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ICANN Reveals New Top-Level Domain Applicants

The Internet Corporation for Assigned Names and Numbers (ICANN) has revealed the list of applicants applying for new generic Top Level Domains (gTLDs) that will redefine how the world navigates the Internet. In total, there are 1,930 applicants, with many new domains being sought by more than one applicant. By the beginning of 2013, Internet users could be visiting sites with domain names such as .app, .blog, .apple or .dev; some of the more risqué names include .sexy, .sucks and .porn. 

Many of the applicants for gTLDs are very obvious. Microsoft has applied for domain names such as .bing, .azure (its cloud service) and .microsoft. Apple applied for .apple, IBM applied for .IBM and so forth. 

See the full list of domain names for which companies applied here.

Right now, there are only 22 gTLDs that control how users navigate the Internet. Those include .com, .net, .org, and .gov, plus many country-level domains such as .uk (United Kingdom) and .co (Colombia). ICANN stressed that today’s announcement and release of the list of applicants is just the first step. Not all applications will be granted, and many conflicting applicants will have to be resolved. 

Amazon, which is applying through its European office in Luxemburg, applied for 76 gTLDs, which will cost the company millions of dollars in application fees. Some of the more prominent gTLDs that Amazon is shooting for are .cloud, .app and .dev. (Amazon will have competition for .app; in all, 13 companies applied for that gTLD.)

The most aggressive applicant was a company called “Charleston Road Registry Inc.” that applied for 101 domain names. Charleston Road Registry Inc. appears to actually be Google. It was the only entity to apply for specific brand domain names such as .goog, .google, .youtube, .gmail, .android and other properties associated with Google. Charleston Road Registry has also applied for many extremely common domain names such as .baby, .blog, .buy, .boo, .lol, .fly, .free, .game and many more. We have reached out to both Google and Charleston Road Registry to confirm whether the two entities are indeed the same thing.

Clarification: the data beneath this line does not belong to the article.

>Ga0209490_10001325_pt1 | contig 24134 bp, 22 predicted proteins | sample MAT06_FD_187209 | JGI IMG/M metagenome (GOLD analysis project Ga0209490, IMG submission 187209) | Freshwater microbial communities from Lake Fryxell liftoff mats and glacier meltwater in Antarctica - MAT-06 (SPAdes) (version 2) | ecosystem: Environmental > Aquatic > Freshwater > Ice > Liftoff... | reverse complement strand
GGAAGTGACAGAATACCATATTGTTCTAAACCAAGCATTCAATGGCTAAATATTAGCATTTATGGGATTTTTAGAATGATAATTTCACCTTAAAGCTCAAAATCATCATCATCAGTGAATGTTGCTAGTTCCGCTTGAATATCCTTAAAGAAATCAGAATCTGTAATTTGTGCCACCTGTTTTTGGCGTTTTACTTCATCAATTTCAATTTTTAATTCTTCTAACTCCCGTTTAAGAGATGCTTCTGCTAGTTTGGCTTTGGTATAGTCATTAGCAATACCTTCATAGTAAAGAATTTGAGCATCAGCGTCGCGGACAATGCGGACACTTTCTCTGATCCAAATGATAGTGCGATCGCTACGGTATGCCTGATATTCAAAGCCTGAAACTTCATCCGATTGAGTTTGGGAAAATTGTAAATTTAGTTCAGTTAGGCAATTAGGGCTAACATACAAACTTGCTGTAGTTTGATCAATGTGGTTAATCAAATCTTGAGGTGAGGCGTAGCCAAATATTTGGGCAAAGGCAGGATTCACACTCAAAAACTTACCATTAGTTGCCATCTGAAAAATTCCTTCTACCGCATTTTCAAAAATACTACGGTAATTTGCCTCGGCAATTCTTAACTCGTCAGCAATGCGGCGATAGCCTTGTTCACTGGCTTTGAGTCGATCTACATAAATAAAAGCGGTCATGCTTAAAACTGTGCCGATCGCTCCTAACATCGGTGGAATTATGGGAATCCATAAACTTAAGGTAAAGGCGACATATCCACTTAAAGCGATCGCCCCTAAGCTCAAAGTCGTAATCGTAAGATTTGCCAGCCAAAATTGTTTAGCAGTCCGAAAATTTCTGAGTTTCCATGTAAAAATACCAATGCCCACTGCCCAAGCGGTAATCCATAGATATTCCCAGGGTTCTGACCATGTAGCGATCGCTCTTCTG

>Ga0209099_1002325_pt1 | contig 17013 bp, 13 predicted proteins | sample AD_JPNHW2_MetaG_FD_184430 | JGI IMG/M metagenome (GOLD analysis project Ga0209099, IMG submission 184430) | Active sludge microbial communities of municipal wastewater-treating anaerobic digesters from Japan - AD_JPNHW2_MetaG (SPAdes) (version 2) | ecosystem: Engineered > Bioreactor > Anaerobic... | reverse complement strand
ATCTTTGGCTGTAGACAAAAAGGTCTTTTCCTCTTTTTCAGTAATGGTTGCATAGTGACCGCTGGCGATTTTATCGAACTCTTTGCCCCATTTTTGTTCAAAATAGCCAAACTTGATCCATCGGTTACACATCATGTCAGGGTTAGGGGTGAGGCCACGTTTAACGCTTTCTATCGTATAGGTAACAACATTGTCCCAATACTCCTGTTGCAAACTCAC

Update: Charleston Road Registry will be an entity that will manage Google’s gTLD portfolio. 

For more about ICANN’s application process, see What you Need to Know About ICANN’s New Generic Top Level Domains.

In addition to geographic communities, trade associations, large companies and media organizations (such .abc, .cbs, The Guardian and the Boston Globe), there are many holding companies that have applied for gTLDs. For instance, one of the biggest applicants was Top Level Holdings Limited, which applied for 92 domains that cost nearly $13.5 million in application fees. Top Level Domain Holdings applied on behalf of itself and its clients, looking for common names such as .gay, .green, .home and .hotel. Top Level Domain Holdings is a publicly traded holding company on the London Alternative Investment Market (a subset of the London Stock Exchange) that focuses specifically on consulting and registry services for gTLD applicants. 

We could see the first domain names by the beginning of next year. First, there is a 60-day comment period for all applicants, which will be followed by a seven-month objection period. Starting on July 12, each new proposed gTLD will undergo an independent review. That review will examine both the company or entity that is applying for the gTLD and the consequences of the domain name. For instance, the independent review board will be looking at companies such as The Boston Globe to determine if it can properly and technically administer a domain name and what that means to the community it serves. Once domain names are approved, they will be entered into the Domain Name System (DNS) root and become part of the Internet.

Applicants for gTLDs were overwhelmingly from Western countries. North America had 911 applications of the total 1,930. Europe had 611 applications, Asia-Pacific 303, Latin America 24 and Africa 17. That number is actually skewed more heavily in favor of the United States, though, since Amazon, a Seattle-based company, applied through its European office. 

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